AABB eCasts

Immunohematology Boot Camp: ABO System


Event details

The ABO system, first described by Karl Landsteiner in 1900, remains the most important blood group system in transfusion medicine and transplantation. While testing for ABO is a requirement for blood donors, a standard part of pretransfusion testing for patients, and a most basic concept in transfusion medicine, our understanding of the ABO system continues to expand as new ABO alleles are routinely discovered. It is imperative for transfusion medicine professionals to have a comprehensive understanding of this most important blood group system.

This program will offer a thorough overview of the ABO blood group system, beginning with a description of the biochemical and structural aspects of ABO antigens. The importance of ABO testing, from routine testing for transfusion to monitoring antibody titers for transplant, will be discussed. Causes and resolution of ABO discrepancies will be highlighted. Additionally, molecular aspects of the ABO blood group system will be reviewed, including both the applications and limitations of ABO genotyping.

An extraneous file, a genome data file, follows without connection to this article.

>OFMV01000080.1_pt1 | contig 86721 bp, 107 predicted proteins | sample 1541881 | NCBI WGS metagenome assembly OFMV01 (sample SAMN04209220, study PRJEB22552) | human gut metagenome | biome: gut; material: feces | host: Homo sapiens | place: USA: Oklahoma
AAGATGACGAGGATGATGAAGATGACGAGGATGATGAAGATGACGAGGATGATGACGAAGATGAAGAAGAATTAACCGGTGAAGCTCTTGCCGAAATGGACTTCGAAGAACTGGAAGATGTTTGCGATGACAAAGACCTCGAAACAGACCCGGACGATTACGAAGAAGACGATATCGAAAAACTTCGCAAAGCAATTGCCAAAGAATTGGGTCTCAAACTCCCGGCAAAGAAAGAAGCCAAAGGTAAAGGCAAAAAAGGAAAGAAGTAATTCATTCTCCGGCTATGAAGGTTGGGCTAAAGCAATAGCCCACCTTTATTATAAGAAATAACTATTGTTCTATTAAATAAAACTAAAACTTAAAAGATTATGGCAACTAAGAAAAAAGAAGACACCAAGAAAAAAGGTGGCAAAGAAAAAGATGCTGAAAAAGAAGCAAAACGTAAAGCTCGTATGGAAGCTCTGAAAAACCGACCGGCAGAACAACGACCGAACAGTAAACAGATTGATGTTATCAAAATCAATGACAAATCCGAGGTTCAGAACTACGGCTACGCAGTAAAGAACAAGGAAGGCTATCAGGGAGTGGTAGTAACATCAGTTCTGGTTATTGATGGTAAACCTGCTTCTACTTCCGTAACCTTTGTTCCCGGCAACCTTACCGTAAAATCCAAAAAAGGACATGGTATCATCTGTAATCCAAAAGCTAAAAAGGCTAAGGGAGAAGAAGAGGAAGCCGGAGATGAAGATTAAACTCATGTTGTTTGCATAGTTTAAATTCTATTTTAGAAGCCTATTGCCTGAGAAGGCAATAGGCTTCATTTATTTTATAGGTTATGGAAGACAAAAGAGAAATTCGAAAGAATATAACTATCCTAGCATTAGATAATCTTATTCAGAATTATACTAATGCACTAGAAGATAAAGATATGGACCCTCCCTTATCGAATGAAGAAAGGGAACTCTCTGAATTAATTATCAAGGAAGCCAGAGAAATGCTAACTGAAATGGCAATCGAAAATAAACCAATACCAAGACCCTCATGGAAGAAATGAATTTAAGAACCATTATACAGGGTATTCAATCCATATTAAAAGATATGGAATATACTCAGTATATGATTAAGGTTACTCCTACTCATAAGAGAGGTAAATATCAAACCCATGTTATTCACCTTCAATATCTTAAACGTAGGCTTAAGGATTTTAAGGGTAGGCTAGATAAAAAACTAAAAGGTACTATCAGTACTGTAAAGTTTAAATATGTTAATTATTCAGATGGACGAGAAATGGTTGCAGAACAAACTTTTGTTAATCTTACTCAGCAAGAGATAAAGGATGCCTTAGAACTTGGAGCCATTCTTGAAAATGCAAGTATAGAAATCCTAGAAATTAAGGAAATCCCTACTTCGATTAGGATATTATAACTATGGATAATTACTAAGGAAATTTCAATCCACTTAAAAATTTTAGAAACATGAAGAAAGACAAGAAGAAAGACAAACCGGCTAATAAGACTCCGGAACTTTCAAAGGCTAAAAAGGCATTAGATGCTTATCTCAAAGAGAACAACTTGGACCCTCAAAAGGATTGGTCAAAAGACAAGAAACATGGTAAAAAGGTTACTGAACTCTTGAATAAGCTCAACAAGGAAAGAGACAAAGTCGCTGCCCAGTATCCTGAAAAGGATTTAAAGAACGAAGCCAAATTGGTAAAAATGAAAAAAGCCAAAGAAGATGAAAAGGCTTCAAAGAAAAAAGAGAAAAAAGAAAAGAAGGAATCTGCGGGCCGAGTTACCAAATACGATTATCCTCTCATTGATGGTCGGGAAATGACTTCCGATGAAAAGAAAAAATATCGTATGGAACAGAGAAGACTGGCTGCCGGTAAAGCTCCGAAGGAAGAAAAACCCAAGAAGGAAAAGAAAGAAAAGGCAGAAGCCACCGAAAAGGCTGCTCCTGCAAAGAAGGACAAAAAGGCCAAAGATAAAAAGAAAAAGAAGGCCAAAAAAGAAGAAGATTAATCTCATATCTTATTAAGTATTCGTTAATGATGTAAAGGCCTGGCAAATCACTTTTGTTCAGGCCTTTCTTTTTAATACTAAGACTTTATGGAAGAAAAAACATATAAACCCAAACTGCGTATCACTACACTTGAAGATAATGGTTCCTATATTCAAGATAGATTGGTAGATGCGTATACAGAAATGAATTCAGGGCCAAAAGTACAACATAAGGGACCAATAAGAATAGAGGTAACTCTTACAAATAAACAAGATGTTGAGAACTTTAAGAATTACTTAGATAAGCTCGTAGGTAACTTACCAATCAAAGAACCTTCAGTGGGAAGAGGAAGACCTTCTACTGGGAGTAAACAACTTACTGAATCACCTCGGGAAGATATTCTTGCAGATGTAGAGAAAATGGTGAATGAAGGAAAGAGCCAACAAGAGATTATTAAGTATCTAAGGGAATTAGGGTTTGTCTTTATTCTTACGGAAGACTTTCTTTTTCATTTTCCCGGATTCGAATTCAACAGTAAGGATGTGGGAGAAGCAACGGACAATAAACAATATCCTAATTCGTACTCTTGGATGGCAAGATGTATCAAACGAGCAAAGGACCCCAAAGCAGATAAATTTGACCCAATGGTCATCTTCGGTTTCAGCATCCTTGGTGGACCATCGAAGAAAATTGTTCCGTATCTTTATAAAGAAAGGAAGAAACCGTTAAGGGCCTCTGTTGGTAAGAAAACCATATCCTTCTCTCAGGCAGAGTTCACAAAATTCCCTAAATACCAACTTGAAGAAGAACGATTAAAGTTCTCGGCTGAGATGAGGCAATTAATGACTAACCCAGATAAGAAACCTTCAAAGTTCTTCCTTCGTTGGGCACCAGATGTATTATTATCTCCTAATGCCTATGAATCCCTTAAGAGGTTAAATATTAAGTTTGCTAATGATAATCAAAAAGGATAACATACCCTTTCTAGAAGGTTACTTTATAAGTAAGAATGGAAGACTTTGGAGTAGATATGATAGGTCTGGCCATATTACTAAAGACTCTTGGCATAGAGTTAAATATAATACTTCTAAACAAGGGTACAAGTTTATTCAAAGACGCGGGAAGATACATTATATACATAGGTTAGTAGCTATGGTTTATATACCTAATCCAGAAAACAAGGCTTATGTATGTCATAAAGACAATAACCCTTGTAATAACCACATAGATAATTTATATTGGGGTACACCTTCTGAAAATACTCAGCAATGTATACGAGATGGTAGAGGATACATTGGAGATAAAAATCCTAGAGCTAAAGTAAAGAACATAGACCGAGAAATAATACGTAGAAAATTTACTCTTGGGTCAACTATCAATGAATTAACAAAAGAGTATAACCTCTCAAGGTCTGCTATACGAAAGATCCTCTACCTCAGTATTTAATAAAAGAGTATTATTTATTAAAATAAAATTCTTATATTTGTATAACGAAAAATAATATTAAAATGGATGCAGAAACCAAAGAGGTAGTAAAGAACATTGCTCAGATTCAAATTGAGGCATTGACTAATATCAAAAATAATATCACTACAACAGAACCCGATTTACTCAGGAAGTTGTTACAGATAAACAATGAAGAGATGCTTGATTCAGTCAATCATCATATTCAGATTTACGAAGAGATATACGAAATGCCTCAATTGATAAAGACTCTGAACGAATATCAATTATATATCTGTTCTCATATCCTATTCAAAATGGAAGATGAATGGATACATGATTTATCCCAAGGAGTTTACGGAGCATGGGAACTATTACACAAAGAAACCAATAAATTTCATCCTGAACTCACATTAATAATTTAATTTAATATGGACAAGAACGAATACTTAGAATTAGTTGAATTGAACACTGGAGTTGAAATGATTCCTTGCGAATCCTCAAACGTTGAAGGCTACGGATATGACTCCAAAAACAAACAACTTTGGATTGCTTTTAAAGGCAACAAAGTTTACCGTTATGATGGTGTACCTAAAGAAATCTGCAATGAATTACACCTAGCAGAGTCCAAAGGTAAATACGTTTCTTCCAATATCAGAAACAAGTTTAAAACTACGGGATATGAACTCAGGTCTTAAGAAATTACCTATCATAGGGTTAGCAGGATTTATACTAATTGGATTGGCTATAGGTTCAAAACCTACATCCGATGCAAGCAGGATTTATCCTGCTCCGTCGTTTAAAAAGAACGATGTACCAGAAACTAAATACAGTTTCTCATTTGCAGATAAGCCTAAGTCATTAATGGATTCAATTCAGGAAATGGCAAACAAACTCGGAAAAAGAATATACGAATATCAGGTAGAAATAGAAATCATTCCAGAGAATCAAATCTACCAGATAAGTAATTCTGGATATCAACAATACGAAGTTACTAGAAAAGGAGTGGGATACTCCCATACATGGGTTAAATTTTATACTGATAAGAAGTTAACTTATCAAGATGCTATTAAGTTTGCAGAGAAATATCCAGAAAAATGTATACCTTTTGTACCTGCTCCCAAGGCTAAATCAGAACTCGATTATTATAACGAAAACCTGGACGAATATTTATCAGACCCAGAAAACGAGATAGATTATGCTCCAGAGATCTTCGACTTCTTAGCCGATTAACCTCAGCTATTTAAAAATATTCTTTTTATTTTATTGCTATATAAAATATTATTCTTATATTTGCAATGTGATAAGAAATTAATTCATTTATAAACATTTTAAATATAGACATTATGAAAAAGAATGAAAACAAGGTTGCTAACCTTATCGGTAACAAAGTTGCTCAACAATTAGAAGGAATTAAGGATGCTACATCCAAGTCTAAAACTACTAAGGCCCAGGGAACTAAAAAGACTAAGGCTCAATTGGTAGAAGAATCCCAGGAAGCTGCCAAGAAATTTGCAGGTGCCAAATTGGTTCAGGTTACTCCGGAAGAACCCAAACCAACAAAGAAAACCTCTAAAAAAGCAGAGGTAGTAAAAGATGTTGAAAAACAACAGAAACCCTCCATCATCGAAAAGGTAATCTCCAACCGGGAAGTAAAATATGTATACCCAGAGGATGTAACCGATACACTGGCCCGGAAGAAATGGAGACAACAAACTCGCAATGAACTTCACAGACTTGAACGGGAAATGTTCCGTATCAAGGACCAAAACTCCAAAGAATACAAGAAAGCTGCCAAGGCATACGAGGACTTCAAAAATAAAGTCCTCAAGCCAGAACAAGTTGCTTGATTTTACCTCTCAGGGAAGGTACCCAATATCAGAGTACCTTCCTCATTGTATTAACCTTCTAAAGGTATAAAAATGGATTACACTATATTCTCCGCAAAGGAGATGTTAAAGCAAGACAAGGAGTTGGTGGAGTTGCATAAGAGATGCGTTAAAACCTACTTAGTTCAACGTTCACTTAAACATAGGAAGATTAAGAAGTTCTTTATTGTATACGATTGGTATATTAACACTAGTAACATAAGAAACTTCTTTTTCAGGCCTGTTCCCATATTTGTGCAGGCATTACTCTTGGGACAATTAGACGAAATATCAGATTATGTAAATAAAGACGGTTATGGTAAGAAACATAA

Presented by

Laura Cooling, MD
Associate Director, Transfusion Medicine; Director, Cellular Therapy Laboratory; Director, Immunohematology Reference Laboratory, Michigan Medicine
University of Michigan, Ann Arbor, MI

Lynsi Rahorst, MHPE, MLS(ASCP)SBB
Manager, Education & Training, IRL/Genomics
New York Blood Center Enterprises, New York, NY

Learning Objectives

After participating in this educational activity, participants should be able to:

  • Explain the biochemistry and structure of ABO blood group antigens and their importance in transfusion medicine and transplantation.
  • Describe required serologic testing for ABO in donors and transfusion recipients, along with ABO considerations in transplantation.
  • Identify both common and unusual causes of ABO discrepancies and address their resolution.
  • Discuss the molecular background of the ABO blood group system, the diversity of ABO alleles, and applications of ABO genotyping.


Registration includes access to both the live and on-demand version of this eCast. Registration for the live eCast will close 1 hour prior to the eCast start time. If you register after this time you will receive access to the on-demand eCast when it is available.

For additional information and to register, visit the AABB event webpagePlease note: Registration fees are required for AABB events.